Zechariah makes it clear that God’s actions towards people are always motivated by His deep love for us. That great love is clearly expressed on Calvary. But, like Israel, we often doubt God’s love and question His good intentions towards us. This is the first thing that the prophet Malachi addresses. He says in Malachi 1:2, “I have loved you,” says the LORD. But you say, “How have you loved us?” A whole world of emotions is wrapped up in this question. It’s more of a bitter complaint against God than an actual question. At the time Malachi wrote, the people were complacent and steeped in ritual and routine in their worship of God. They were satisfied with a surface relationship with Him based on the performance of actions which then freed them to live their lives any way they wished. They thought they were doing very well, but God was not blessing them the way they expected. God owed them! He had not prospered them as He had promised. They remained a weak nation. Their work was hard. They were tilling the hard ground and scraping out a living from an unforgiving land. If God really loved them, things would be different! It’s often easy for us to feel like that too. We can easily become bitter over unmet expectations or hardships that confront us in life.

The writer of the book of Hebrews informs us that God’s grace is enough for us in all our circumstances of life, even the bad ones. Rejecting that grace brings bitterness that infects everyone around it. Hebrews 12:15 warns us, “See to it that no one fails to obtain the grace of God; that no ‘root of bitterness’ springs up and causes trouble, and by it many become defiled.” A web blogger wrote, “A bitter spirit can happen to any one of us if we aren’t careful. A bitter root can grow subtly in our hearts long before the fruit of it rises to the surface. Unresolved anger, an unforgiving attitude, resentment, jealousy, and continued disappointment are just a few of life’s struggles that cause us to plunge into bitterness.”[1] Prayer is a wonderful thing when it comes to resolving bitterness. It’s hard to hold on to grudges and animosity when addressing God from a sincere heart.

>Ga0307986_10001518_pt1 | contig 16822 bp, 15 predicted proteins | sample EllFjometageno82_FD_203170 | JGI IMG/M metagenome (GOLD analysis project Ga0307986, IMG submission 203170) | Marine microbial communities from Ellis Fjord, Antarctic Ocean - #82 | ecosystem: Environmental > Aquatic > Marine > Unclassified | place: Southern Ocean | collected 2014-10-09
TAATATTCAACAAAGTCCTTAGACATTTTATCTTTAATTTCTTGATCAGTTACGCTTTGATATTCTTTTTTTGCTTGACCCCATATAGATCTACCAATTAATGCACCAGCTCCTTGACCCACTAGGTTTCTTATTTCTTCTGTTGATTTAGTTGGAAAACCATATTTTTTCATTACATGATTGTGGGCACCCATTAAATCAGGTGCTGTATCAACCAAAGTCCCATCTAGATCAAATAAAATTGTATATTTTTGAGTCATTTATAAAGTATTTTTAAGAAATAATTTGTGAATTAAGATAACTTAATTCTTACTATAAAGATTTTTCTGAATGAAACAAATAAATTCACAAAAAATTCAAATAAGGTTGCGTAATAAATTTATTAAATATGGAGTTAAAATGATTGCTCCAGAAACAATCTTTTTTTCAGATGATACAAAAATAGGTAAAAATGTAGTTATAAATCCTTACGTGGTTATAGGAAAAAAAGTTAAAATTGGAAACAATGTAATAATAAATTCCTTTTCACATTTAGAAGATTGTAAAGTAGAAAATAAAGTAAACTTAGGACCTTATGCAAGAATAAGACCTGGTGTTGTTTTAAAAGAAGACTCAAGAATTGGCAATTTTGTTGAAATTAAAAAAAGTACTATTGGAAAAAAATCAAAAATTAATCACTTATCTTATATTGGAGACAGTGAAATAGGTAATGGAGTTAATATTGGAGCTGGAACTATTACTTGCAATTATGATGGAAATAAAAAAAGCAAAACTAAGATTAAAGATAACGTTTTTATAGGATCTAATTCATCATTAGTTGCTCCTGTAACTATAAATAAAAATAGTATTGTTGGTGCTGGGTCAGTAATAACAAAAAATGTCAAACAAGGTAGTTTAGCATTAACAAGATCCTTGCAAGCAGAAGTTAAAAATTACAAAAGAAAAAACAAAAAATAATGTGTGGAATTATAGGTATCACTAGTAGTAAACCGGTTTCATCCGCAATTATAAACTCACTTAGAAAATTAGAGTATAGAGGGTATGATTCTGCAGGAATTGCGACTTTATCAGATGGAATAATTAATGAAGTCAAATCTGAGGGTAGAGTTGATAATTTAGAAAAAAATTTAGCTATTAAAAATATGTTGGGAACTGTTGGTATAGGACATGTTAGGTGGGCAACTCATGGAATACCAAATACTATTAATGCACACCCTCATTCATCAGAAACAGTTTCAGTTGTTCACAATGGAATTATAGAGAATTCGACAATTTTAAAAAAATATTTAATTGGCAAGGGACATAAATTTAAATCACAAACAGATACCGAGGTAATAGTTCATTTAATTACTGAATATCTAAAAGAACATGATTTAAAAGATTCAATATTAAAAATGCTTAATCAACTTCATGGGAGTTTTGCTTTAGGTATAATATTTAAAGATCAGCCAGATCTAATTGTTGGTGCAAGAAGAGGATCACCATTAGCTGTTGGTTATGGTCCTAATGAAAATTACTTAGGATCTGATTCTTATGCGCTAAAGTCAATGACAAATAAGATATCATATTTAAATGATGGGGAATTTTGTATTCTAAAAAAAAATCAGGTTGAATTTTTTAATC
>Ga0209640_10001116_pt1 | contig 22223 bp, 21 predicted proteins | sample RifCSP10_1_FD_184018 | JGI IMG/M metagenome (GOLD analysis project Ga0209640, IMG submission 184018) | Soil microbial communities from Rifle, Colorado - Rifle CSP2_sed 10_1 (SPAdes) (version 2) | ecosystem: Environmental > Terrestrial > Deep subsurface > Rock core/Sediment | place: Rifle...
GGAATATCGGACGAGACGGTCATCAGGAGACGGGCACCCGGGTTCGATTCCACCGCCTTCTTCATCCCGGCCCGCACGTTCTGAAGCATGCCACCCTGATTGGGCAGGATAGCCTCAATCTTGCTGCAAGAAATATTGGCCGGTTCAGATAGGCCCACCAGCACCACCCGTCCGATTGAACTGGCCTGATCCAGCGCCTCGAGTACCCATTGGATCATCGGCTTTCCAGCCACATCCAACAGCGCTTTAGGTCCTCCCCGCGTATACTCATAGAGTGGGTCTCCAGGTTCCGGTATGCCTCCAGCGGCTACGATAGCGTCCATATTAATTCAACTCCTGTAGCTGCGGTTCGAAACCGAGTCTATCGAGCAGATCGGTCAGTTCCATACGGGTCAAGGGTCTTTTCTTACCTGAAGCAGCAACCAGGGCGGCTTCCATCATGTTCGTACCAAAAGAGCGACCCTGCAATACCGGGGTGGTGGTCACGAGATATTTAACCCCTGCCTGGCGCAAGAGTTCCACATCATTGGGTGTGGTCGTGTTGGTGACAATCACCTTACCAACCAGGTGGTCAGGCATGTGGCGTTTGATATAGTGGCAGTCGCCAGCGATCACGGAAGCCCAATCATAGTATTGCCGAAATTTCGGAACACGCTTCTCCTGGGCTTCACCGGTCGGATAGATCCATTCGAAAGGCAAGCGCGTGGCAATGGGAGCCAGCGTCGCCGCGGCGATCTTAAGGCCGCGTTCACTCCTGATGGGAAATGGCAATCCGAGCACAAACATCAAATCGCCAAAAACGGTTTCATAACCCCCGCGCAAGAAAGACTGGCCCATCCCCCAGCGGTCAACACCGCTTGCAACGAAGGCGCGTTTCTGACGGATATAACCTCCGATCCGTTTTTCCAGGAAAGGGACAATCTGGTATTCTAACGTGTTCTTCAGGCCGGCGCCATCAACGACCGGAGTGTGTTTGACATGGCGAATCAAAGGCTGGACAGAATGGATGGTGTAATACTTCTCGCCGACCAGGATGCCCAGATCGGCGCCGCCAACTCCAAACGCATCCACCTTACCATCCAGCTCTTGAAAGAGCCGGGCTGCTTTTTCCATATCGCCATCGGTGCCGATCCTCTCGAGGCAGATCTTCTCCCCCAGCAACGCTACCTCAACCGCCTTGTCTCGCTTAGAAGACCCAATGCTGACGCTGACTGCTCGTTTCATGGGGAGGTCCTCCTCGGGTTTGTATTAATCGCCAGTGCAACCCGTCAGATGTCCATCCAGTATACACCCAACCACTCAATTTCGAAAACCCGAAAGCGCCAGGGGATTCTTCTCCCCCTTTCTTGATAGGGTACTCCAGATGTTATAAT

Charlotte Elliott was a bitter woman. Her health was broken and she became hardened to God. “If God loved me,” she muttered, “he would not have treated me this way.” A minister once told her that if she ever got tired of herself, of her sour, bitter and resentful spirit, to let him know. She later explained she could not come to Christ because of this ugliness in her. “How can I do that?” She asked. The minister encouraged her to bring all of it to God. Don’t try to hide it or deny it or suppress it. Just bring it, just as it is. She did and eventually experienced the peace of God. She wrote the poem which became the hymn “Just as I am.” He will accept us just as we are. Thankfully, He won’t leave us the way we are.

Just as I am, without one plea,

But that Thy blood was shed for me,

And that Thou bidd’st me come to Thee,

O Lamb of God, I come! I come!

[1] https://www.whatchristianswanttoknow.com/7-bible-verses-to-help-overcome-bitterness/